DIY Wrist Cuff Equips Blind People With Sonar
Like strapping a seeing-eye bat to your wrist
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Guide dogs are great, but vision-impaired people sometimes need to find their own way through complex environments. Instead of checking for obstacles with a trademark white stick, inventor Steve Hoefer has another idea: Use wrist-mounted sonar.
Hoefer designed a haptic gauntlet with ultrasonic sensors mounted just over the knuckles. The Tacit, as it’s called, is encased in a neoprene cuff and can sense objects from about 1 inch to 10 feet.
Ultrasonic sensors send out pulses, and small servomotors apply pressure to give the user a sense of an object’s proximity. A shorter return signal means an object is closer, so the servomotors apply more pressure. Pressure is applied on the right or left side of the wrist, helping the user determine the obstacle’s location.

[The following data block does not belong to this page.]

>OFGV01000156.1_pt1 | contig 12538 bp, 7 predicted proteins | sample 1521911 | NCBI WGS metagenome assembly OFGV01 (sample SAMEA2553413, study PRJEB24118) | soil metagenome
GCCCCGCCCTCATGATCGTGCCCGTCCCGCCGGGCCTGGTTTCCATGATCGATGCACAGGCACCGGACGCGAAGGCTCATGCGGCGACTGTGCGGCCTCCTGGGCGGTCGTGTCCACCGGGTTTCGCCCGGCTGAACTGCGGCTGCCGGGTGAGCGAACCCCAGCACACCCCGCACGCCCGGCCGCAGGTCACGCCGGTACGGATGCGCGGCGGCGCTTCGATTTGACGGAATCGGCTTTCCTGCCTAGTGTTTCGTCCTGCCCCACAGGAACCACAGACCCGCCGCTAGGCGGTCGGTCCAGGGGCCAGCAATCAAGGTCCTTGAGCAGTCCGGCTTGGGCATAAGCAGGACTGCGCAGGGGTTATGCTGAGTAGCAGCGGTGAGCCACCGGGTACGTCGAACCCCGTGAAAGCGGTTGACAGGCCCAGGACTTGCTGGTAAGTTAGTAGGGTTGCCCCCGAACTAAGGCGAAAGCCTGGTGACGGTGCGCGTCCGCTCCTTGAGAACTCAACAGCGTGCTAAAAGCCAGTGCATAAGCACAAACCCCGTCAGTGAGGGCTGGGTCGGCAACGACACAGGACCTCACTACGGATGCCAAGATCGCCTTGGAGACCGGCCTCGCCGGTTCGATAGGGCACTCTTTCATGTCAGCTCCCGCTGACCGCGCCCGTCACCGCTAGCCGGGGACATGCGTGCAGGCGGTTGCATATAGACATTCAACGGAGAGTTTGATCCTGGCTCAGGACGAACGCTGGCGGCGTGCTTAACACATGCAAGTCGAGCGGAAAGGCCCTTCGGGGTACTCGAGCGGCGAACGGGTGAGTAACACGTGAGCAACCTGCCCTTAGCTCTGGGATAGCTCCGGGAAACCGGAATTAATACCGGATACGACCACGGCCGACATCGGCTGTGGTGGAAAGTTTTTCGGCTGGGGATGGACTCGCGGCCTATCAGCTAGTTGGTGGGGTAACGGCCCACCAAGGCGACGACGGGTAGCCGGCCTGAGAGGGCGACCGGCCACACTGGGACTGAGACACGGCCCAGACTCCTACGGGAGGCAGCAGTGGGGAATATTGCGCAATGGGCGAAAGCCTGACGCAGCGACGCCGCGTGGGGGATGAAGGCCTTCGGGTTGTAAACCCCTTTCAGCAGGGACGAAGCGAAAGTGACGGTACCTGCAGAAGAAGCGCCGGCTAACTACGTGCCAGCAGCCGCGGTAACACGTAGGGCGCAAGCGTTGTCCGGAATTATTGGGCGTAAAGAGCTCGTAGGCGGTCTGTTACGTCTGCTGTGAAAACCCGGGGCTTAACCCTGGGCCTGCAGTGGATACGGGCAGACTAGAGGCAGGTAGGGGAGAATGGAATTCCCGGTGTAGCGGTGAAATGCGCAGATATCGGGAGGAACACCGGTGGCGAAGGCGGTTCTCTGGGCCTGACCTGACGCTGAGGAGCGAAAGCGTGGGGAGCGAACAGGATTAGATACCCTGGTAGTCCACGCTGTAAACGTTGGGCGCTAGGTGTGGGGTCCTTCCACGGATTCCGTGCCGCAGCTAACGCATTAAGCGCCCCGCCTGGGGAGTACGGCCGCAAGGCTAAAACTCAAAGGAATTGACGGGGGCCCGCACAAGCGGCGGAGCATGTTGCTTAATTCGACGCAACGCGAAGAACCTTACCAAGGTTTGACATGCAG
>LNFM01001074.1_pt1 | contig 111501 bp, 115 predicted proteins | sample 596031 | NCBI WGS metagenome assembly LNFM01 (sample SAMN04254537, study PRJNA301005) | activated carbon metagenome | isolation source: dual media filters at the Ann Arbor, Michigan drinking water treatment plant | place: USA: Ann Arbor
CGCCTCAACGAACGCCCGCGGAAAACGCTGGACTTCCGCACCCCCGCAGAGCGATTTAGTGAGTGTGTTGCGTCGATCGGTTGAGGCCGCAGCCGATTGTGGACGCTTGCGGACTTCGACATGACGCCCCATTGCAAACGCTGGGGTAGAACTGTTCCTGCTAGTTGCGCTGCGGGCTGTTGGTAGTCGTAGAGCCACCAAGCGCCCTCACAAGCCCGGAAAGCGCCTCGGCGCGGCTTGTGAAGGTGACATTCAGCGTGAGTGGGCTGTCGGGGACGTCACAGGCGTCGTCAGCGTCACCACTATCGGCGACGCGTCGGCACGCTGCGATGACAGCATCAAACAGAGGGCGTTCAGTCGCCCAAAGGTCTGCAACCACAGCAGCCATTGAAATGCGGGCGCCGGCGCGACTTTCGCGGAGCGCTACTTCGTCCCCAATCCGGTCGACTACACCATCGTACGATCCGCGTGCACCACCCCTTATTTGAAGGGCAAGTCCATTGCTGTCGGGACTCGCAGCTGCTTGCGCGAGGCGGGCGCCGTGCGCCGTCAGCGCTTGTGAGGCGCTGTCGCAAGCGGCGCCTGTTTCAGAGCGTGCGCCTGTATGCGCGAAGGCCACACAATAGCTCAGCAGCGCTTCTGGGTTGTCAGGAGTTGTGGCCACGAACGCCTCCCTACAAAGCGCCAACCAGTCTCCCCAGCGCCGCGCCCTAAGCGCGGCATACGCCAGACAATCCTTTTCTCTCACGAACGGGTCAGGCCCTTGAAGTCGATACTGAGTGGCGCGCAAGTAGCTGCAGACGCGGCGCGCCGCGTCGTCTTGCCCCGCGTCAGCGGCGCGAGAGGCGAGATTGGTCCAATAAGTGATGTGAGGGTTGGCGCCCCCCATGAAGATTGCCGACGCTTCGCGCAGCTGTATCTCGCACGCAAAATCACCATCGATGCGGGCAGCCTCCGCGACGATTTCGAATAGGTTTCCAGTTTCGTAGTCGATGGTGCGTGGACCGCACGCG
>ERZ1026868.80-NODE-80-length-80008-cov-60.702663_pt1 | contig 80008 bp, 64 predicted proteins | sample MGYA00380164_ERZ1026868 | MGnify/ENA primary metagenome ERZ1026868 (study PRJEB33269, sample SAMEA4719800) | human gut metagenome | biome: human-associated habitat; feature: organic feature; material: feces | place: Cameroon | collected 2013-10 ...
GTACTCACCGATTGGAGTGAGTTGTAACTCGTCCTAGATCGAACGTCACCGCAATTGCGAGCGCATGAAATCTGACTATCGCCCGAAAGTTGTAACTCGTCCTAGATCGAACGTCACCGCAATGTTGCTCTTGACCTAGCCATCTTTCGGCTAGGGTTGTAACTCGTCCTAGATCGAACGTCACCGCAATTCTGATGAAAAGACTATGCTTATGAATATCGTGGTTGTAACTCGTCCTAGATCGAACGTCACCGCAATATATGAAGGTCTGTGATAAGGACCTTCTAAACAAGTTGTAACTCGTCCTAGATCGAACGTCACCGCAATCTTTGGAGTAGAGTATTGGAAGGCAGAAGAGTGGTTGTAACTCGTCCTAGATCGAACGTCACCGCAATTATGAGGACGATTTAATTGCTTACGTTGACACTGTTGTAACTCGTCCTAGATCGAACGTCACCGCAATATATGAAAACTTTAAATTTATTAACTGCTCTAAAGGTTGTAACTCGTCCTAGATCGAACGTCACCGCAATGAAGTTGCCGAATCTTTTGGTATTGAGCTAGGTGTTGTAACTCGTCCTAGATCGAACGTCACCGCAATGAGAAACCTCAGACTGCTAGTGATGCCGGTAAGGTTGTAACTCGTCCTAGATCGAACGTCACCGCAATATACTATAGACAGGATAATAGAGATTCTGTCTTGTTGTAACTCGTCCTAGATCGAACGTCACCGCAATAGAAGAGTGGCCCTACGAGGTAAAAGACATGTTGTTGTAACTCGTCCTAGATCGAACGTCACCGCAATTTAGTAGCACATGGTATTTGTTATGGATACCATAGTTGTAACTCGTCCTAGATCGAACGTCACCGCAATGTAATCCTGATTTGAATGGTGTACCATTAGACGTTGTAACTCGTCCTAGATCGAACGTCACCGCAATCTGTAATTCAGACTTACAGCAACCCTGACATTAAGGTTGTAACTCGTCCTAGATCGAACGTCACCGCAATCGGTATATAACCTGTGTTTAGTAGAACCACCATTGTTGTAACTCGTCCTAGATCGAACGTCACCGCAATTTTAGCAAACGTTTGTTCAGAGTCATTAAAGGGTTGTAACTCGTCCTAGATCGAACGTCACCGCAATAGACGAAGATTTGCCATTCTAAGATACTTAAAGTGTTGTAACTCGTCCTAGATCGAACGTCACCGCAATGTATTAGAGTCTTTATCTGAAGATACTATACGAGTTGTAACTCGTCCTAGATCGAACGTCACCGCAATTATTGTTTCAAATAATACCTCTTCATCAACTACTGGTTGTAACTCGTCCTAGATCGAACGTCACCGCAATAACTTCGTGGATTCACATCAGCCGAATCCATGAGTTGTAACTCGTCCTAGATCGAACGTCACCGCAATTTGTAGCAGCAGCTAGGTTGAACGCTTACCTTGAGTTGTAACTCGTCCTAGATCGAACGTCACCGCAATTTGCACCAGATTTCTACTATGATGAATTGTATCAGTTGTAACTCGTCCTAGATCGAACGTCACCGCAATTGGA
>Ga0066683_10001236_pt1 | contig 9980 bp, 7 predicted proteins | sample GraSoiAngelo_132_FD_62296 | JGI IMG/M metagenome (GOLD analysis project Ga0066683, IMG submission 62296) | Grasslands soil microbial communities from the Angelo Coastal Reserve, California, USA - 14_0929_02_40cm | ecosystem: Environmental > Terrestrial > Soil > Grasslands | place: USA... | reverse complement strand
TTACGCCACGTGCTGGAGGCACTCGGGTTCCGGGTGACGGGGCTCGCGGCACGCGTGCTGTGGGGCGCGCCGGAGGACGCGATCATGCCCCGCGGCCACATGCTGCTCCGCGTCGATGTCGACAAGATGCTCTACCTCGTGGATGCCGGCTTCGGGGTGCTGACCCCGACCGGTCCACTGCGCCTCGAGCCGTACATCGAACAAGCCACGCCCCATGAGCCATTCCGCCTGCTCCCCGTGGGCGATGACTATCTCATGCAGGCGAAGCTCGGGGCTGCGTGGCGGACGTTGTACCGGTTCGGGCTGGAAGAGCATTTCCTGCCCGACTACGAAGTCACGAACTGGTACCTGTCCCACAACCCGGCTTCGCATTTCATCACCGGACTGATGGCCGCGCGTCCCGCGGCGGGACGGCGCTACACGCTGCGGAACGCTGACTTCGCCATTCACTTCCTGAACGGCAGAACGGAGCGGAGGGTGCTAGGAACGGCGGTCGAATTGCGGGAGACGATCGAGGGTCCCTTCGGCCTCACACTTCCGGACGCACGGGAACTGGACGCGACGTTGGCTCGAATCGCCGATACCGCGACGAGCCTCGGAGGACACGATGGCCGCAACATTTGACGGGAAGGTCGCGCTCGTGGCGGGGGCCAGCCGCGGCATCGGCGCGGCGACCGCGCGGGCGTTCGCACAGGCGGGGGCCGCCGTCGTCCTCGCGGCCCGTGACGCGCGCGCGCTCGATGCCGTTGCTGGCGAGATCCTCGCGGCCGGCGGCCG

Since it’s mounted to the back of the hand, the device will not interfere with a person’s sense of touch, nor with other assistive devices that use audio feedback, Hoefer explains on his website, Grathio Labs. He designed a previous version that was worn like a headband, but decided vibrating head gear could quickly drive someone crazy. Plus, visual assistance devices don’t need to be worn on the head — “that’s a sighted prejudice,” he writes.
An earlier version was modeled after a medical wrist support, but that required separate designs for right-handed and left-handed users, Hoefer explains. The newest version attaches by a loop over the middle finger and a Velcro strap around the wrist, so it can be worn on either hand.
Tacit Glove Controls
The device uses an Arduino Mini Pro 5v, ultrasonic sensors, hobby servomotors and a 9-volt battery. The parts retail for about $65, Hoefer says — “I don’t see the point of an accessibility device that has an inaccessible price tag.”
He gives detailed instructions for how to make one of your own. Check it out here.
Project Tacit: Sonar For The Blind from Grathio Labs on Vimeo.